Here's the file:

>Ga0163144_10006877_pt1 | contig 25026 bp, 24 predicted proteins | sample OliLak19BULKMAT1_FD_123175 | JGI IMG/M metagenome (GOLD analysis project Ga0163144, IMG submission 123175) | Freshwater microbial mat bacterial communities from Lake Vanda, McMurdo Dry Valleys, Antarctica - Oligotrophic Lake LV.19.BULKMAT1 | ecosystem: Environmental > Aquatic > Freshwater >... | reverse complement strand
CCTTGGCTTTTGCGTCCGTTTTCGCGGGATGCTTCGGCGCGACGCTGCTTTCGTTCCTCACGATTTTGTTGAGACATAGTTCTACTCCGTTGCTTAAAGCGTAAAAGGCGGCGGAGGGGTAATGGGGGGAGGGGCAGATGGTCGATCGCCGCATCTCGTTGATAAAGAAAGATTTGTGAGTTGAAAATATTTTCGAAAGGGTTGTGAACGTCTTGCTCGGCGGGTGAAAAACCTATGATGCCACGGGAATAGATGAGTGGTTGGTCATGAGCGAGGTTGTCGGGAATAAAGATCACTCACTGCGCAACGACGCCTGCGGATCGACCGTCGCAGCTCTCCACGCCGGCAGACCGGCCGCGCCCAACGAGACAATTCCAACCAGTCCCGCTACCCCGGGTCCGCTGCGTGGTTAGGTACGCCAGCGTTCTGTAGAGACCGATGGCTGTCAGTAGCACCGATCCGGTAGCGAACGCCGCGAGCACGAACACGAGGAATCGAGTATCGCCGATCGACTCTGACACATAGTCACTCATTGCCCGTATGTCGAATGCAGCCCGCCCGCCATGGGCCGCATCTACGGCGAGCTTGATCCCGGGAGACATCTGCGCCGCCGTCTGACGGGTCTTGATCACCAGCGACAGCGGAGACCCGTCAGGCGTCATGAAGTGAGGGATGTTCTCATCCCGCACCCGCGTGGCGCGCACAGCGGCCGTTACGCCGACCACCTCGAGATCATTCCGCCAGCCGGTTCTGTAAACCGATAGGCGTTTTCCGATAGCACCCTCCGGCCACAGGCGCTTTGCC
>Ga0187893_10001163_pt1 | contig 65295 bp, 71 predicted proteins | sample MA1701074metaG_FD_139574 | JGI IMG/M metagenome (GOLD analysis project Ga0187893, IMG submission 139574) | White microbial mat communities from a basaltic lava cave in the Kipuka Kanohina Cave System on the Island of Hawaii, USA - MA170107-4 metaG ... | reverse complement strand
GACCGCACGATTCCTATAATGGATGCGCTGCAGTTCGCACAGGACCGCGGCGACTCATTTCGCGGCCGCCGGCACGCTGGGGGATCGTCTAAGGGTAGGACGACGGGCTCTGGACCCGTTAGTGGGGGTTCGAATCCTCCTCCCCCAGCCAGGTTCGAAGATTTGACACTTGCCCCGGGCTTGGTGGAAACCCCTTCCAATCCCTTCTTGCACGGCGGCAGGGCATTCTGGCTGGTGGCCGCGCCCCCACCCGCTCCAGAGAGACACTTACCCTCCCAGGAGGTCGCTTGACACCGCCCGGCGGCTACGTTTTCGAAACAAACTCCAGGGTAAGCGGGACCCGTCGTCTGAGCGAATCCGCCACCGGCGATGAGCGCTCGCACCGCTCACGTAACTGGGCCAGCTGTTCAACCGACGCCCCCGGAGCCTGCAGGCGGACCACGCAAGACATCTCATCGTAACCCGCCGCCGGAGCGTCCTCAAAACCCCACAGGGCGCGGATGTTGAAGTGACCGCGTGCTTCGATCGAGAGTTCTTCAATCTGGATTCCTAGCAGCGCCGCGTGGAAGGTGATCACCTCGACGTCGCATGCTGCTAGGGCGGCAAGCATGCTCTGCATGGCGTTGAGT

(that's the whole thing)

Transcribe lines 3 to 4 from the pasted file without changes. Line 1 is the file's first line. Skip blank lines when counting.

>Ga0187893_10001163_pt1 | contig 65295 bp, 71 predicted proteins | sample MA1701074metaG_FD_139574 | JGI IMG/M metagenome (GOLD analysis project Ga0187893, IMG submission 139574) | White microbial mat communities from a basaltic lava cave in the Kipuka Kanohina Cave System on the Island of Hawaii, USA - MA170107-4 metaG ... | reverse complement strand
GACCGCACGATTCCTATAATGGATGCGCTGCAGTTCGCACAGGACCGCGGCGACTCATTTCGCGGCCGCCGGCACGCTGGGGGATCGTCTAAGGGTAGGACGACGGGCTCTGGACCCGTTAGTGGGGGTTCGAATCCTCCTCCCCCAGCCAGGTTCGAAGATTTGACACTTGCCCCGGGCTTGGTGGAAACCCCTTCCAATCCCTTCTTGCACGGCGGCAGGGCATTCTGGCTGGTGGCCGCGCCCCCACCCGCTCCAGAGAGACACTTACCCTCCCAGGAGGTCGCTTGACACCGCCCGGCGGCTACGTTTTCGAAACAAACTCCAGGGTAAGCGGGACCCGTCGTCTGAGCGAATCCGCCACCGGCGATGAGCGCTCGCACCGCTCACGTAACTGGGCCAGCTGTTCAACCGACGCCCCCGGAGCCTGCAGGCGGACCACGCAAGACATCTCATCGTAACCCGCCGCCGGAGCGTCCTCAAAACCCCACAGGGCGCGGATGTTGAAGTGACCGCGTGCTTCGATCGAGAGTTCTTCAATCTGGATTCCTAGCAGCGCCGCGTGGAAGGTGATCACCTCGACGTCGCATGCTGCTAGGGCGGCAAGCATGCTCTGCATGGCGTTGAGT